Natural childbirth and “just so” stories

Henci Goer has finally responded to my critique of her smear of the Friedman curve. Did she address the fact that she completely misrepresented the history of the Friedman curve? No. Did she correct her mistakes about standard deviation? No. Did she acknowledged that she been utterly wrong in her statement of the purpose of the curve? No.

What did she do? She told a “just so” story. What’s a “just so” story? According to Wikipedia:

A just-so story, also called the ad hoc fallacy, is a term used in academic anthropology, biological sciences, social sciences, and philosophy. It describes an unverifiable and unfalsifiable narrative explanation for a cultural practice, a biological trait, or behavior of humans or other animals. The use of the term is an implicit criticism that reminds the hearer of the essentially fictional and unprovable nature of such an explanation. Such tales are common in folklore and mythology (where they are known as etiological myths — see etiology).

Here’s the tale that Goer told:

My daughter-in-law’s recent story was very much on my mind as I wrote my blog post. Her first baby, she was induced at 42 weeks for postdates. She hung up at 6 cm for many, many hours. Thanks to the watchful patience and excellent care by the staff at Kaiser Santa Clara–which included taking a break from the Pitocin for a shower and a rest (which allowed a restart at a lower dose), an epidural eventually, time to “labor down” before beginning pushing–and the knowledgeable assistance and support of her doula, my daughter-in-law gave birth spontaneously to an 8 lb 15 oz boy in the occiput posterior position…

The following explanation of the ad hoc fallacy shows that Goer’s story is a perfect example:

… [W]hen someone’s attempt to explain an event is effectively disputed or undermined … the speaker reaches for some way to salvage what he can. The result is an “explanation” which is not very coherent, does not really “explain” anything at all, and which has no testable consequences – even though to someone already inclined to believe it, it certainly looks valid.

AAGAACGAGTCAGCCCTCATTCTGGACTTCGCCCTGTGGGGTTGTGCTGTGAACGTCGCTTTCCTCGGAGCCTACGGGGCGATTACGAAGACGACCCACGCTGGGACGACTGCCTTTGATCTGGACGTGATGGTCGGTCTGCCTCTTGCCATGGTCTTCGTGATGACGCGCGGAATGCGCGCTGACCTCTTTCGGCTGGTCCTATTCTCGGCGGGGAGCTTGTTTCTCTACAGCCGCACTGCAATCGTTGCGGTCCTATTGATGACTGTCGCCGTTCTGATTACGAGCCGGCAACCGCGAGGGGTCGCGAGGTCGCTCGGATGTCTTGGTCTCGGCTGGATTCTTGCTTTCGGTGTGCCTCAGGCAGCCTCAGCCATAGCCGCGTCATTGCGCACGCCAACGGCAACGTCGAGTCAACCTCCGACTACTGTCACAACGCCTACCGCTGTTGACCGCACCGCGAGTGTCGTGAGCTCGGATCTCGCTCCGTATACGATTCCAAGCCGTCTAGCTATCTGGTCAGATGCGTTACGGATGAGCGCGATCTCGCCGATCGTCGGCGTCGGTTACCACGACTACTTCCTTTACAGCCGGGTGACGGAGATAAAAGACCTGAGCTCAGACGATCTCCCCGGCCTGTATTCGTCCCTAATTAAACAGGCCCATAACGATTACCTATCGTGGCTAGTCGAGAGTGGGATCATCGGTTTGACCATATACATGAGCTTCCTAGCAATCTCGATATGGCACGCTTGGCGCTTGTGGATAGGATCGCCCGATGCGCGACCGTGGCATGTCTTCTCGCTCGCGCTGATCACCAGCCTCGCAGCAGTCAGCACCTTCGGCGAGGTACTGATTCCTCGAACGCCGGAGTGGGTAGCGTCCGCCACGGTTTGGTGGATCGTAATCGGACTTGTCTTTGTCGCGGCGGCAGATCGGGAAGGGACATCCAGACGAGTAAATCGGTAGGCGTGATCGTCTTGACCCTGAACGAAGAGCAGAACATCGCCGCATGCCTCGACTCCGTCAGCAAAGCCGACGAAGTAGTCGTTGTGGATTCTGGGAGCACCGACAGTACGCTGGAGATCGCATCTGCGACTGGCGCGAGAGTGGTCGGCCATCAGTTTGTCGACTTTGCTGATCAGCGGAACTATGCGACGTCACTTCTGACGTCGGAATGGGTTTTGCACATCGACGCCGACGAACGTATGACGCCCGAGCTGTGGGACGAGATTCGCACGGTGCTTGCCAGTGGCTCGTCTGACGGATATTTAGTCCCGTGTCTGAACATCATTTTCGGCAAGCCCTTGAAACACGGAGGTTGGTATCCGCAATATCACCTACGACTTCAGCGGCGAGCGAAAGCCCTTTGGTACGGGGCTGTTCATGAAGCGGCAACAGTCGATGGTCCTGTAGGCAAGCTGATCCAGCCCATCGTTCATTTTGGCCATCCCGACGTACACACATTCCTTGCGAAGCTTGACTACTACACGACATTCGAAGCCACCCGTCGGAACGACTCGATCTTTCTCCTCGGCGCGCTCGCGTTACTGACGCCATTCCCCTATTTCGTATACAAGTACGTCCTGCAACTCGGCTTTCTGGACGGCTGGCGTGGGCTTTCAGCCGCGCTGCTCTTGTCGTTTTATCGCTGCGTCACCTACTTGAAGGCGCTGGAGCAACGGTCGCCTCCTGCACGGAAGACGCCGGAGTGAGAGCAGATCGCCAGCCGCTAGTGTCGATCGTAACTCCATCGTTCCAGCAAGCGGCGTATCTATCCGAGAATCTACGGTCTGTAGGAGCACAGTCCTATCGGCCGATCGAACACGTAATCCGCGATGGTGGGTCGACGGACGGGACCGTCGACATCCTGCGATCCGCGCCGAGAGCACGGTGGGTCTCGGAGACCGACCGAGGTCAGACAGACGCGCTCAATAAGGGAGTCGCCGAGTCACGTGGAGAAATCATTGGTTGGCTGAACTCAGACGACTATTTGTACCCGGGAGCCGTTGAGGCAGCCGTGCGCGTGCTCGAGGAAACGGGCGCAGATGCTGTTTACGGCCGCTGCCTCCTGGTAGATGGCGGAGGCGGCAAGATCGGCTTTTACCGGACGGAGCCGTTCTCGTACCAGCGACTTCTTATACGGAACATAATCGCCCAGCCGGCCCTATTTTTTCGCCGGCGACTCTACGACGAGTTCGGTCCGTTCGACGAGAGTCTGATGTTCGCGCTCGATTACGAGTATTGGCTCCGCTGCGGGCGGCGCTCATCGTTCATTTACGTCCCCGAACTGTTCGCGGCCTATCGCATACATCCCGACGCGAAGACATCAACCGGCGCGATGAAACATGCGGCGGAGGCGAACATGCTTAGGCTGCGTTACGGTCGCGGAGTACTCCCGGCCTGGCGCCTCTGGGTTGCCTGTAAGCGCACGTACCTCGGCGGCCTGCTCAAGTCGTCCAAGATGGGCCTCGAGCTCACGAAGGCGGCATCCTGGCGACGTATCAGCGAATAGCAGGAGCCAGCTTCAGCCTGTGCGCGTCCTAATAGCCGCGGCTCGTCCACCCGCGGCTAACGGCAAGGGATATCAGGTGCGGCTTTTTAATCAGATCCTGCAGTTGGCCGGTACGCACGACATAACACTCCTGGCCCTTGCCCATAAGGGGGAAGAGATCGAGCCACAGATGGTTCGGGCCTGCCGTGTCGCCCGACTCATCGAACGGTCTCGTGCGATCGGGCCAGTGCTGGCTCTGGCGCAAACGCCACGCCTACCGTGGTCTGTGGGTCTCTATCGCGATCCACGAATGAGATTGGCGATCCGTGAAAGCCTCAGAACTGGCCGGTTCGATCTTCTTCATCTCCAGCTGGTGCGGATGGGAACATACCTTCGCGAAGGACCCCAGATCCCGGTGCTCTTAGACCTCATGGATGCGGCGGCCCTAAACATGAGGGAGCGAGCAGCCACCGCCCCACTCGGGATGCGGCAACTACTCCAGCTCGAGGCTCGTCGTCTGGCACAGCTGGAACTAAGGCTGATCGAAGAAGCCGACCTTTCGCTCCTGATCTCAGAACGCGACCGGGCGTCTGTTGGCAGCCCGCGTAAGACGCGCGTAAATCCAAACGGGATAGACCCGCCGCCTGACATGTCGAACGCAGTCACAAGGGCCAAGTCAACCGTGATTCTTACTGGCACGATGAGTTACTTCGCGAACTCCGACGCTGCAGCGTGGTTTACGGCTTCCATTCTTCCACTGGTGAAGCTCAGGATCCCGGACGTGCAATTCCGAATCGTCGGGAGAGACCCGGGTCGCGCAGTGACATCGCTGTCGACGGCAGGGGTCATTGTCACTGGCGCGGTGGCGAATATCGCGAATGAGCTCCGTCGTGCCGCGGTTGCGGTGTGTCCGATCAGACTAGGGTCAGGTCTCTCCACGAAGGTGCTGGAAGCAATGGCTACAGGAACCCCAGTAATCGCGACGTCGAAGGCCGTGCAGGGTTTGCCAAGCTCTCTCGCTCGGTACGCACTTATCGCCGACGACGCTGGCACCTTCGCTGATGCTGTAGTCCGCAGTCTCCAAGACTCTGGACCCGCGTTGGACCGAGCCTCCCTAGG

Goer’s smear of the Friedman curve was blasted out of the water. She was shown to be wrong about the history of the curve, wrong about the purpose of the curve and wrong about the statistical analysis. In an effort to salvage what she could, she gave an “explanataion which is not very coherent, does not really “explain” anything at all, and which has no testable consequences.” And the best part? “To someone already inclined to believe it, it certainly looks valid.”

Telling her daughter-in-law’s story is like suggesting that people stop wearing seat belts because her daughter-in-law drove cross country without one and didn’t get hurt. It’s like recommending that women refuse breast biopsies because her friend ignored a lump for 3 years and it turned out to be benign. It’s no better than feeding your child a diet of Cheetos and Pepsi because your cousin did it and her child turned out fine.

Goer’s original discussion of the Friedman curve was wrong in virtually every particular: history, purpose and statistical analysis. She has nothing to say on those points, so she has attempted to salvage her post by telling a story and hopes that for those inclined to believe it, it will seem valid.

This is why celebrity NCB advocates refuse to appear in any forum where they can be questioned by doctors or scientists. Their “arguments” are eviscerated in short order and they are forced to fall back on “just so” stories. That might work for the readership of Science and Sensibility, but they’d be laughed from the podium at any meeting of medical or scientific professionals.

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